Guide to FHA adjustable-rate mortgages
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FHA home loans come with either a fixed or adjustable interest rate. They make homeownership more accessible to many borrowers, and while an adjustable-rate mortgage (ARM) typically has a lower introductory rate, it isn’t without risk. Here are the basics of FHA ARM loans.
Adjustable-rate mortgages overview
An adjustable-rate mortgage, or ARM, is a type of home loan with an interest rate that changes over time. ARMs have a lower, fixed rate at the start of the repayment period, usually three, five or seven years. Afterward, the rate can move up or down at predetermined intervals, such as every six months or one year, up to a certain limit. This means your monthly mortgage payment could increase or decrease over the remaining loan term. If the payment goes up, it might no longer be affordable. For this reason, lenders typically qualify ARM borrowers based on their ability to repay a higher payment.
FHA loans overview
FHA loans are insured by the Federal Housing Administration (FHA) and offered by FHA-approved mortgage lenders, which include banks and online lenders. They’re geared toward lower-credit score borrowers, including first-time homebuyers, who do not qualify for a conventional loan. FHA loans only require 3.5 percent of the home’s price as a down payment, but also require the borrower to pay mortgage insurance premiums, and impose a limit on how much can be borrowed.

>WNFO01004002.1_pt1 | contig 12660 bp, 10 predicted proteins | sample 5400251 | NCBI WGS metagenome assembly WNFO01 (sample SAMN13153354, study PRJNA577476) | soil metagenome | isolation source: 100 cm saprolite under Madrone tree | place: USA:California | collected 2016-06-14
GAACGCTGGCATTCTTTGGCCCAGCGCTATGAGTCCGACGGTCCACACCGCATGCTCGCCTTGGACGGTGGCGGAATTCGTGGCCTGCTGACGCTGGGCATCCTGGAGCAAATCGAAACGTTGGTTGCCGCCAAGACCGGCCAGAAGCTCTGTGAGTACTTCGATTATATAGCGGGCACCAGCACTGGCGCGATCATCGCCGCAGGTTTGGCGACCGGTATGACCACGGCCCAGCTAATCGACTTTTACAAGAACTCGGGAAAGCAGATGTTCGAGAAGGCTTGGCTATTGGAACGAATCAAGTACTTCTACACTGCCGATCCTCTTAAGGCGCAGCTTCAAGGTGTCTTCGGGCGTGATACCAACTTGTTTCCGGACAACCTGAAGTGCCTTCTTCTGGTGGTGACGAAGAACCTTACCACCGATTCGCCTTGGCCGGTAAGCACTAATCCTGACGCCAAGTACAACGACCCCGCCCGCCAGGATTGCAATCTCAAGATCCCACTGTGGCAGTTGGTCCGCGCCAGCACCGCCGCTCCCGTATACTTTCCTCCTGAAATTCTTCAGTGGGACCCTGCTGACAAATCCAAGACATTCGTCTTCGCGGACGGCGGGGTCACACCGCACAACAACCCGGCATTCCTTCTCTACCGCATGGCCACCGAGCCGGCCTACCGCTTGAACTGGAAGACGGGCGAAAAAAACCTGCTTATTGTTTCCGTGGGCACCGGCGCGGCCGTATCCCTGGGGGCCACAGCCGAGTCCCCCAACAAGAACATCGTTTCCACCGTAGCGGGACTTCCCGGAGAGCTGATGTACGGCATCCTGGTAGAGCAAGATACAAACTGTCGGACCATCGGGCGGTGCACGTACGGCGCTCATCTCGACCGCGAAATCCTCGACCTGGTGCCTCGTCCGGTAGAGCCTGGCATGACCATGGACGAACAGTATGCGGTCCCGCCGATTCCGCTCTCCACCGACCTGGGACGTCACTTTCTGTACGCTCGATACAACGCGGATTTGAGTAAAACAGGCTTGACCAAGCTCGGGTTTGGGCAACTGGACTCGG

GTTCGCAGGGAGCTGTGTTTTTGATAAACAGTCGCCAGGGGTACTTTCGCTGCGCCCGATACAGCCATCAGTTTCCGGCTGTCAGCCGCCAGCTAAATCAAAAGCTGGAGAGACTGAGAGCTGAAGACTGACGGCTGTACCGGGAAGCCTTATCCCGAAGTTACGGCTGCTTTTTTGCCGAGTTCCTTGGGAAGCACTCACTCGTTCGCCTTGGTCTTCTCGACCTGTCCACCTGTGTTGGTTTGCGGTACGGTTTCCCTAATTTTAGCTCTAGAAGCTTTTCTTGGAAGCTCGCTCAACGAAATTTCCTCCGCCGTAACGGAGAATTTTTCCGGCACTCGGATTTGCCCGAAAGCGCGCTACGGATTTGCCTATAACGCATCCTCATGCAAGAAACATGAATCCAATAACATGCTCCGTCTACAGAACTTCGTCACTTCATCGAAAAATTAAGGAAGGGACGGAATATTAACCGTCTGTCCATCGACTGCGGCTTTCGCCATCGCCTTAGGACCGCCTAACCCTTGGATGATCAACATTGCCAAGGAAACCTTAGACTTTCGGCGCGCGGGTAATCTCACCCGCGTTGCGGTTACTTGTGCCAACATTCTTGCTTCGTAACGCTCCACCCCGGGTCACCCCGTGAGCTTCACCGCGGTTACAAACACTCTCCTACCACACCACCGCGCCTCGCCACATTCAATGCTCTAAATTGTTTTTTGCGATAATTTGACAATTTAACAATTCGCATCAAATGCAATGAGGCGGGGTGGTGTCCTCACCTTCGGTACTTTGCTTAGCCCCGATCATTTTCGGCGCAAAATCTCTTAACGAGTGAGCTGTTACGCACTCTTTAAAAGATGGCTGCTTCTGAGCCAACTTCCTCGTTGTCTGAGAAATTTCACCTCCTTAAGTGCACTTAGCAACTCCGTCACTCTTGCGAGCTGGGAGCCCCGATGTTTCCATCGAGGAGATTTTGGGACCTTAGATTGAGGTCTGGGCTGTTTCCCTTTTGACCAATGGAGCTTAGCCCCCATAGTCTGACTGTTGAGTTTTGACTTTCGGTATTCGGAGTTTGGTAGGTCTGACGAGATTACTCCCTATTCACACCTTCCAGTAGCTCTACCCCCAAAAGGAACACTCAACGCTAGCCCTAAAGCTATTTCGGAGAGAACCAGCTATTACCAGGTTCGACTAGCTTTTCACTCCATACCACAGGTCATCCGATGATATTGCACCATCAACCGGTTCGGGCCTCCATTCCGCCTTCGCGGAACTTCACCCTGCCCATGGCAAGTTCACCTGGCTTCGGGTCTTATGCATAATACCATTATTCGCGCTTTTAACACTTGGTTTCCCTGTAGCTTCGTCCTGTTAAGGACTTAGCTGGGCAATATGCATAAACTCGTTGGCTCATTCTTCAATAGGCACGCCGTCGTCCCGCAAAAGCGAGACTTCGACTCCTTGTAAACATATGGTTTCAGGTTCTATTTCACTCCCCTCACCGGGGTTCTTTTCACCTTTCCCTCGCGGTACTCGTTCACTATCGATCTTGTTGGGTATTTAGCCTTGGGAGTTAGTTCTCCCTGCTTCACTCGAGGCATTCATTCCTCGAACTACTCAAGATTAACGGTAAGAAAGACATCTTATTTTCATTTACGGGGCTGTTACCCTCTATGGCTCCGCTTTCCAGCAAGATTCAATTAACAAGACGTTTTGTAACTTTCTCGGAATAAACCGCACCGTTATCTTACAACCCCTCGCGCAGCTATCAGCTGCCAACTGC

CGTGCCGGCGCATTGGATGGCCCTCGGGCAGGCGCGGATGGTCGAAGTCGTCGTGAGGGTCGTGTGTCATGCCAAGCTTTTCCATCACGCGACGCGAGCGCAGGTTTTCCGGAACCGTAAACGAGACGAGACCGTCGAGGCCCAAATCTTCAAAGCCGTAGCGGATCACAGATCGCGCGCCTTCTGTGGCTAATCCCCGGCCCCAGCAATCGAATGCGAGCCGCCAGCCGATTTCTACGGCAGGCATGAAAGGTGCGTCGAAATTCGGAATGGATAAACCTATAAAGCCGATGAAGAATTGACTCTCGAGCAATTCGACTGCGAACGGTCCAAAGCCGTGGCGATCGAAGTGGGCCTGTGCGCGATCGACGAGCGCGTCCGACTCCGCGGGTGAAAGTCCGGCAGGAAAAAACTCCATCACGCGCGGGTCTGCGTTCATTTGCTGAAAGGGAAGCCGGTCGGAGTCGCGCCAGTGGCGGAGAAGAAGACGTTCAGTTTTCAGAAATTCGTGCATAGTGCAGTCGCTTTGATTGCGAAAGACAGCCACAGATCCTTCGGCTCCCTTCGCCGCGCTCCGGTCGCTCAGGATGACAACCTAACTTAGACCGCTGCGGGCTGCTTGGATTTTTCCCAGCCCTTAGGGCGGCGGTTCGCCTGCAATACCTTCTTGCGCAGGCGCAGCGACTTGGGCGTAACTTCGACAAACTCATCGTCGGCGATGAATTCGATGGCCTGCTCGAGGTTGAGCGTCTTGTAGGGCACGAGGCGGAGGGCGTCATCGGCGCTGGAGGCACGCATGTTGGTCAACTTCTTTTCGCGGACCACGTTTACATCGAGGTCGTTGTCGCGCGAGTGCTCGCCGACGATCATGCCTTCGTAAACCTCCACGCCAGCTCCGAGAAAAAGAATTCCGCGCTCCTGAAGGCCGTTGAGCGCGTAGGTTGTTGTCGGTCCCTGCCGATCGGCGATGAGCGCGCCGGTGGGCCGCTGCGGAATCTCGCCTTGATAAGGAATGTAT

How do FHA ARM loans work?
An FHA ARM loan works similar to other adjustable-rate mortgages in that the interest rate remains the same for a period of time, then changes at preset times until the borrower fully repays the loan.
These changes are based on an index — for FHA loans, either the Constant Maturity Treasury (CMT) index or the Secured Overnight Financing Rate (SOFR) — and a margin of the lender’s choosing. After the initial fixed period, the lender adds their margin to the index to come up with new rates. Depending on current economic conditions and prevailing interest rates, the adjusted rate might be higher or lower.
Your rate can’t increase or decrease beyond a specific amount, however. On ARM loans, there are both annual and lifetime caps — upper and lower limits on rate changes on a yearly basis as well as for the duration of the loan’s term.
Types of FHA ARM loans
There are five kinds of FHA ARM loans:
- 1-year FHA ARM: Your interest rate stays the same for the first year of the loan’s term. After that, the rate can only increase by one percentage point (for example, 5.5 percent to 6.5 percent) per year and five percentage points for the life of the loan.
- 3-year FHA ARM: Your interest rate stays the same for the first three years, but the caps are the same as the 1-year ARM.
- 5-year FHA ARM: Your interest rate stays the same for the first five years. After that, the rate can only increase annually by one percentage point, and by five percentage points over the life of the loan; or by two percentage points annually and six percentage points over the life of the loan.
- 7-year FHA ARM: Your interest rate stays the same for the first seven years, then can adjust by up to two percentage points per year and six percentage points over the life of the loan.